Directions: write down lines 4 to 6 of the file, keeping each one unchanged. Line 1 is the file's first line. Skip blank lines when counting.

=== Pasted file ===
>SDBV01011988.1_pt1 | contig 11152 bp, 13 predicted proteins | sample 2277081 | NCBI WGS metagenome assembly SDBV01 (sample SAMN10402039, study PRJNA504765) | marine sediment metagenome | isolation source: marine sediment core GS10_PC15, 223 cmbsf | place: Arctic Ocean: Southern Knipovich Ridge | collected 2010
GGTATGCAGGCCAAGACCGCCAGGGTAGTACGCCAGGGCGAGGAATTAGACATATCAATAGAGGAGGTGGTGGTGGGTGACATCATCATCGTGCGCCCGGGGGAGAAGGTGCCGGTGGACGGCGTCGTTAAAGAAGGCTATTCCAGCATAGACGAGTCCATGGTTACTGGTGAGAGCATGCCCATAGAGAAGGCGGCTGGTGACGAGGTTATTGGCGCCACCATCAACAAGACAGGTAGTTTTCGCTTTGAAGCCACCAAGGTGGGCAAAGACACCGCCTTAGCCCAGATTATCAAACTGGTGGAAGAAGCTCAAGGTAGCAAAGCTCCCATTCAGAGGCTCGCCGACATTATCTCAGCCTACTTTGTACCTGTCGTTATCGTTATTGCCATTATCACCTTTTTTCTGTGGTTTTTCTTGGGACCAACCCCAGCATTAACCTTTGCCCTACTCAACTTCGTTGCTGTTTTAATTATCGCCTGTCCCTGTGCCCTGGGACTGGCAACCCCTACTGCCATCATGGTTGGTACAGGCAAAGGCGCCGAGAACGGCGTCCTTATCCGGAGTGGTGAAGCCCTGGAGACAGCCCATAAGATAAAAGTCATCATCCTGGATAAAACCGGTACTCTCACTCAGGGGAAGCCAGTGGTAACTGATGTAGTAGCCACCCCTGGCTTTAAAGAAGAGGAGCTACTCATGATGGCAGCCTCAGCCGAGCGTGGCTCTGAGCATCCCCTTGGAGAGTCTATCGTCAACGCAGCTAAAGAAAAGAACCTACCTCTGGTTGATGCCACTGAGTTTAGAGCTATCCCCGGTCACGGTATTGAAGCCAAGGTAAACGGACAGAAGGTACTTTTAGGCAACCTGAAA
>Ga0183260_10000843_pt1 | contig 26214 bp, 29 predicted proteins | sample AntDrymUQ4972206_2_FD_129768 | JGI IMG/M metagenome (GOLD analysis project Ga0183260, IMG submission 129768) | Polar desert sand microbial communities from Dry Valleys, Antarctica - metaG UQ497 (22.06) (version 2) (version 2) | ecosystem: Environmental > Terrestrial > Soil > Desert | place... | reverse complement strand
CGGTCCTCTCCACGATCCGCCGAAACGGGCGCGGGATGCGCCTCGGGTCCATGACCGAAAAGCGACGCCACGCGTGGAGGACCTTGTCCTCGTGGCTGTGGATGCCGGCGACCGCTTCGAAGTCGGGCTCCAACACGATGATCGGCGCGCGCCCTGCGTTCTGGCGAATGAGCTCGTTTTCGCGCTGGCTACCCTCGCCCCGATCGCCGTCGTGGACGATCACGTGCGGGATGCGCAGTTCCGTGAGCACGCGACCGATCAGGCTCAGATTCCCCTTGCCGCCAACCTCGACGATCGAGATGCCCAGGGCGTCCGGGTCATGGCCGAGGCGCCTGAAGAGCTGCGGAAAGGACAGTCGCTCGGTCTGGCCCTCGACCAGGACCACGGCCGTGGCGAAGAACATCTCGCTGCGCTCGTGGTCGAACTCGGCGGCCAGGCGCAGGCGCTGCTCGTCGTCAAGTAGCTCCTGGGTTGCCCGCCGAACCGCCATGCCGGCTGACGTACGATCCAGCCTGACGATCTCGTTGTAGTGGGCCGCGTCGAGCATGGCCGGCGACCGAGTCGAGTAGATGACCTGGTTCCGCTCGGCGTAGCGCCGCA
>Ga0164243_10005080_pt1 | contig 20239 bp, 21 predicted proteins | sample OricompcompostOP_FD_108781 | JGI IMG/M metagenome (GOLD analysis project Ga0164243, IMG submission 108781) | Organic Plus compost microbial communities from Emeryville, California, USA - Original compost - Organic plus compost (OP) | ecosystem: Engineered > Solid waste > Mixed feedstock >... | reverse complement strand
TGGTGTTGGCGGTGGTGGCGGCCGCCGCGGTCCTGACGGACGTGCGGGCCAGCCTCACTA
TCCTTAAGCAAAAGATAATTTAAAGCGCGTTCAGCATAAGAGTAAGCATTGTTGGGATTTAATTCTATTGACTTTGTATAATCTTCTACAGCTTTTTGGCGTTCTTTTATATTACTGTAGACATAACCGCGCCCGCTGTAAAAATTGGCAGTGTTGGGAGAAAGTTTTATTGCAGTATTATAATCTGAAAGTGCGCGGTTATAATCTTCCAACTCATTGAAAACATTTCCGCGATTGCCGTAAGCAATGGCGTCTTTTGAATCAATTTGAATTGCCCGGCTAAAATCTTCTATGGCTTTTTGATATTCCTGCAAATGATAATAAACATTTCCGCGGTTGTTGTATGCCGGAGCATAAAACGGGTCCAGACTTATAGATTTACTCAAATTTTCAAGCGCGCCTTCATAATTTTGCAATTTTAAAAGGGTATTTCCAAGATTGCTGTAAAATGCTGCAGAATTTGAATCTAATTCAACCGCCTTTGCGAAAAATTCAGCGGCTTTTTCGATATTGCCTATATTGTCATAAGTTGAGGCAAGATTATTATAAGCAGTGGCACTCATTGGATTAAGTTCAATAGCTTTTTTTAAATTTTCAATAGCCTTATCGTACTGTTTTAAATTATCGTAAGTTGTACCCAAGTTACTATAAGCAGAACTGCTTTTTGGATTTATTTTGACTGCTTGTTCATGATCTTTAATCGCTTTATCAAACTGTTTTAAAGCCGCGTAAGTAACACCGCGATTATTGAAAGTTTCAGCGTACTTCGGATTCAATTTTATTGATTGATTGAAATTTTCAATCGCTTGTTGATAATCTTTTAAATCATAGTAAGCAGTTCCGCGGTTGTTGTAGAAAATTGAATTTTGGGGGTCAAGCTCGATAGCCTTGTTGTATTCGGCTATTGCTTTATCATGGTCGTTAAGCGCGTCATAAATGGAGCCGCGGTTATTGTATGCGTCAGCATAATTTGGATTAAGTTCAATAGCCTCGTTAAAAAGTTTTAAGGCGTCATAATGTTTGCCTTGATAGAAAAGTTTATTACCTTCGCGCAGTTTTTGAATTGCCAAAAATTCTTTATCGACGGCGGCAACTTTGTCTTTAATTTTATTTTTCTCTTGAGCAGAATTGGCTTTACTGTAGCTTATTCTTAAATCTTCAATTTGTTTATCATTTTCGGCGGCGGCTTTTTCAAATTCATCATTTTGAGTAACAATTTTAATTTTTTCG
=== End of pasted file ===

CGGTCCTCTCCACGATCCGCCGAAACGGGCGCGGGATGCGCCTCGGGTCCATGACCGAAAAGCGACGCCACGCGTGGAGGACCTTGTCCTCGTGGCTGTGGATGCCGGCGACCGCTTCGAAGTCGGGCTCCAACACGATGATCGGCGCGCGCCCTGCGTTCTGGCGAATGAGCTCGTTTTCGCGCTGGCTACCCTCGCCCCGATCGCCGTCGTGGACGATCACGTGCGGGATGCGCAGTTCCGTGAGCACGCGACCGATCAGGCTCAGATTCCCCTTGCCGCCAACCTCGACGATCGAGATGCCCAGGGCGTCCGGGTCATGGCCGAGGCGCCTGAAGAGCTGCGGAAAGGACAGTCGCTCGGTCTGGCCCTCGACCAGGACCACGGCCGTGGCGAAGAACATCTCGCTGCGCTCGTGGTCGAACTCGGCGGCCAGGCGCAGGCGCTGCTCGTCGTCAAGTAGCTCCTGGGTTGCCCGCCGAACCGCCATGCCGGCTGACGTACGATCCAGCCTGACGATCTCGTTGTAGTGGGCCGCGTCGAGCATGGCCGGCGACCGAGTCGAGTAGATGACCTGGTTCCGCTCGGCGTAGCGCCGCA
>Ga0164243_10005080_pt1 | contig 20239 bp, 21 predicted proteins | sample OricompcompostOP_FD_108781 | JGI IMG/M metagenome (GOLD analysis project Ga0164243, IMG submission 108781) | Organic Plus compost microbial communities from Emeryville, California, USA - Original compost - Organic plus compost (OP) | ecosystem: Engineered > Solid waste > Mixed feedstock >... | reverse complement strand
TGGTGTTGGCGGTGGTGGCGGCCGCCGCGGTCCTGACGGACGTGCGGGCCAGCCTCACTA